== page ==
Back to normal

A dirty apartment, a medically induced coma,
a national tragedy and a return to order.

“Let’s do something normal today.”

My mom says this while reaching for the television remote.

I lie back in the hospital bed. Normal is a fuzzy concept.

For my mother, normal for the past month has been swapping shifts at the hospital with my father and sleeping on a couch in the ICU in Emory University Hospital.

For me it has been lying in a hospital bed in a medically induced coma.

Next to the remote is a disposable container of cranberry juice. I sip the tart liquid. There’s a juice fridge for my parents to raid. The last choice is always cranberry. The medical personnel frown on me drinking water because I need calories. The feeding tube diet has failed to do much more than keep me alive. I smirk as I sip, because why not have a ridiculous expression on my face while I sit half-naked in a sterile room trying to understand what happened to me while I was unconscious for three weeks?

My room is not perfectly sterile. The scent of dried sweat permeates the room. My last sponge bath was a couple days ago, and the previous night, I sweated through my sheets multiple times due to the crazy dreams. They are a side effect of the meds I am given to bring me out of the coma. I’m not yet stable enough to take the five steps it would require to use the shower. Being awake during normal daytime hours still takes some getting used to.

My dreams take place in a familiar setting. Lying on my back, I can see the whiteboard in front of me. In the real world, this whiteboard contains important details like the name of the nurse on charge and the occasional smiley face. In my dreams, it has different uses. Writing appears on it, put there by an unseen hand scribbling so fast my mind can’t process it. I communicate with this new unseen friend through the board, chatting back and forth telepathically because we are that close. Who else could understand what I am going through? We have a bond unlike any other relationship in my life.

The TV in my room is on a lot during these dream sessions. I watch a football game on ESPN, but when players crash into each other, body parts fly off.

One time, a nurse enters my dark room and administers a shot. Suddenly, I am paralyzed and can’t breathe. The room gets colder. She leans in and stares at me like a cat challenging me to a blinking contest. If you tell your parents, I’ll kill you, she whispers. She administers another shot and a few seconds later I can breathe again. My parents don’t understand why I am not nice to this nurse.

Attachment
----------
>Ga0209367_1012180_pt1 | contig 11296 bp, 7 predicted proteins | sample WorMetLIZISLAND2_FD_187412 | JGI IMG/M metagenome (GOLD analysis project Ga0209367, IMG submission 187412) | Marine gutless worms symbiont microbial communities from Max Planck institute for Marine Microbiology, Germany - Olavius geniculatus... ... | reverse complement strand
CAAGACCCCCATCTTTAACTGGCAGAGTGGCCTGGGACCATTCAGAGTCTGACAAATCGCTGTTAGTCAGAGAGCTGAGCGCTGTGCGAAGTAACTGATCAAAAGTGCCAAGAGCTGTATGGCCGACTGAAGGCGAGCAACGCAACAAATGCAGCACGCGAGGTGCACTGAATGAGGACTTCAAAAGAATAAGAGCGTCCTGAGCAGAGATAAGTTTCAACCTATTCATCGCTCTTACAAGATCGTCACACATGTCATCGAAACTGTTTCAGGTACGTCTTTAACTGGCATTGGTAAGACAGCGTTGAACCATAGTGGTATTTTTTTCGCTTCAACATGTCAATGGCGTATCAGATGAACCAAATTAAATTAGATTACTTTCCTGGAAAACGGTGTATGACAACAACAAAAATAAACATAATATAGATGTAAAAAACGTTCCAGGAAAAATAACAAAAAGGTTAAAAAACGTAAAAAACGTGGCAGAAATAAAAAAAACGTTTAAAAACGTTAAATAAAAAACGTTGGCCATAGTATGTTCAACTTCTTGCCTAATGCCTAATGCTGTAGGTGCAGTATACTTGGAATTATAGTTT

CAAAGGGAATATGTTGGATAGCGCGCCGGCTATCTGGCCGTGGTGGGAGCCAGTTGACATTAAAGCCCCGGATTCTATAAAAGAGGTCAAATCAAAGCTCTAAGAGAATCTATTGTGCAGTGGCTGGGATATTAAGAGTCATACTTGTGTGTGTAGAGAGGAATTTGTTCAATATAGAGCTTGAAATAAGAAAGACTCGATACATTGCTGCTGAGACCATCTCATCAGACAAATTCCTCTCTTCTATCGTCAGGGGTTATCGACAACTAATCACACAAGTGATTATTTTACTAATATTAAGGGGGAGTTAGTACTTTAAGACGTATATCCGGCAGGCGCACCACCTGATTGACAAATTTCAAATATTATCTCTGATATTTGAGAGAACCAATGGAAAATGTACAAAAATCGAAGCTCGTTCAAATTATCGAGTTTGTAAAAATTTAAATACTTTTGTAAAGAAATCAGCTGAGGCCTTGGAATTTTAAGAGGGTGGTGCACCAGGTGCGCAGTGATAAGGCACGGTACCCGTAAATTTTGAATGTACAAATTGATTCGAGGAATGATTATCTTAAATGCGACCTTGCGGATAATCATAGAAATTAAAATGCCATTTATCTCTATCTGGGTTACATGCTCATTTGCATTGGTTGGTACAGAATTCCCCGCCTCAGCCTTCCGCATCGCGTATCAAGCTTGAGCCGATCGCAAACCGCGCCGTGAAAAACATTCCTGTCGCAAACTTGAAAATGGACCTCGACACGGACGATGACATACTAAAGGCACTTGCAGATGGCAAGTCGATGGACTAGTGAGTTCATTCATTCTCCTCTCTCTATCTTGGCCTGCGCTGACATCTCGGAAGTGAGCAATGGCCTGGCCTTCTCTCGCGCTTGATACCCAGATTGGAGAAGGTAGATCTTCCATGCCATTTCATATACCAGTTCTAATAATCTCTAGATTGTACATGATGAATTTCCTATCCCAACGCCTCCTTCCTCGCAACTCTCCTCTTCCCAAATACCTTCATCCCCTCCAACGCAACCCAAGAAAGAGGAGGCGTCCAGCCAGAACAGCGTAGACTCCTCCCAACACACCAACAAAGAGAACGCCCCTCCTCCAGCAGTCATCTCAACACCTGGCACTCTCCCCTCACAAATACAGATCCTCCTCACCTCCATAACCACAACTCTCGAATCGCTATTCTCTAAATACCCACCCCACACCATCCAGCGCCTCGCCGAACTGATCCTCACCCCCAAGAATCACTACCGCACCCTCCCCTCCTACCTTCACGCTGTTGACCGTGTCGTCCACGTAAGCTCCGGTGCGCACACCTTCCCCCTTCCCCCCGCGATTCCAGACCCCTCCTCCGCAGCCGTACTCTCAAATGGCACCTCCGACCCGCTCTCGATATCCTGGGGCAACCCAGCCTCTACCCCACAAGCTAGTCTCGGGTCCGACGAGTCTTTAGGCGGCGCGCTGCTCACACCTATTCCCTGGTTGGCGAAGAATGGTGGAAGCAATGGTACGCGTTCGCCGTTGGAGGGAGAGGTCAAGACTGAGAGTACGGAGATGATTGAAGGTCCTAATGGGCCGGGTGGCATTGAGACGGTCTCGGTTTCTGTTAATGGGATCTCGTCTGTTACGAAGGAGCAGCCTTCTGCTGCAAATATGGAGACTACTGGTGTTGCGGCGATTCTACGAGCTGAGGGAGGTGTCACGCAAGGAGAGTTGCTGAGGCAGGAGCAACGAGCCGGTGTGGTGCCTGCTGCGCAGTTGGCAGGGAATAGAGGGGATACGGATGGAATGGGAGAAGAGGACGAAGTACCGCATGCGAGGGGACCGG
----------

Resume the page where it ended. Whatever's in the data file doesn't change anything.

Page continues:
“Let’s do something normal today.”

My mom clicks on the television. We watch a plane fly into a building.

Zach’s parents Bob (left) and Judy Law came down from Nashville when their son became ill and stayed with him for two months. Also pictured is the hospital chaplain, Kenneth Moore, who officiated Zach’s marriage to Alison. Contributed photo

2

How did I get here?

My problems started in July 2001 on a weekend visit to South Carolina, where I stayed in the dirtiest apartment I’ve ever seen.

I was 27 years old and living in a condo in Doraville with my roommate, Carol, and her cat, Melony June. I worked as a technical writer at IBM and socialized with a group called the Atlanta Newcomers, although I’d been living in the city since the Summer Olympics in 1996. The group met once a week and hosted social events like beach volleyball and a scavenger hunt in Buckhead, back when that part of town was nothing but bars and clubs.

I had been seeing a woman named Gena for nine months. Although she lived in Atlanta, she still rented an apartment above a garage in Columbia. That’s where we stayed for a weekend while visiting her family, and it was filthy. Tumbleweeds of dust and dirt skidded across the floor. Six-month-old milk curdled in the fridge. The bed sheets hadn’t been laundered since the previous presidential administration.

I woke up one morning with a big pimple on my right hip. I forgot about the blemish until early August when my back started to hurt. At first it was minor pain, an inconvenience. But by mid-August, I was bedridden by a pain that started in my left leg and radiated up to my lower back. I knew I was in trouble when I began to have trouble breathing.

I contacted my employer and requested to go on short-term disability. The following day, Gena took me to the Emory University Hospital emergency room. My parents came down that night from Nashville. They didn’t leave until two months later.

An X-ray revealed I had pneumonia in both lungs and a blood clot had formed in my left leg. Pieces of it had lodged in my lungs. A blood test showed the presence of Staphylococcus, a bacteria that had pooled in an abscess on my spine.

I remember lying in a hospital bed, a surgery release form in front of me.

“I didn’t know it was this bad,” I said. Those were my last words before I was put into a medically induced coma.

I am the unreliable narrator. The story of what came next was told to me by friends and family who were there.